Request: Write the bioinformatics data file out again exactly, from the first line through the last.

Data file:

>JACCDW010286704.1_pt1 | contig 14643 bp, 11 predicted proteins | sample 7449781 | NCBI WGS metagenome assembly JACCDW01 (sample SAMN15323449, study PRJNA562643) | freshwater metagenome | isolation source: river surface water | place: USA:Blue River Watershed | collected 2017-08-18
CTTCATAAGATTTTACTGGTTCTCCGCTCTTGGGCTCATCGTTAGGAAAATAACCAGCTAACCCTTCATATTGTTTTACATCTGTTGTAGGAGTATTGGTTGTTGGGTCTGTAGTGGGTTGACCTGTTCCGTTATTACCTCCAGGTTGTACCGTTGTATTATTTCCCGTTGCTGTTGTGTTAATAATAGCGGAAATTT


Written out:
>JACCDW010286704.1_pt1 | contig 14643 bp, 11 predicted proteins | sample 7449781 | NCBI WGS metagenome assembly JACCDW01 (sample SAMN15323449, study PRJNA562643) | freshwater metagenome | isolation source: river surface water | place: USA:Blue River Watershed | collected 2017-08-18
CTTCATAAGATTTTACTGGTTCTCCGCTCTTGGGCTCATCGTTAGGAAAATAACCAGCTAACCCTTCATATTGTTTTACATCTGTTGTAGGAGTATTGGTTGTTGGGTCTGTAGTGGGTTGACCTGTTCCGTTATTACCTCCAGGTTGTACCGTTGTATTATTTCCCGTTGCTGTTGTGTTAATAATAGCGGAAATTT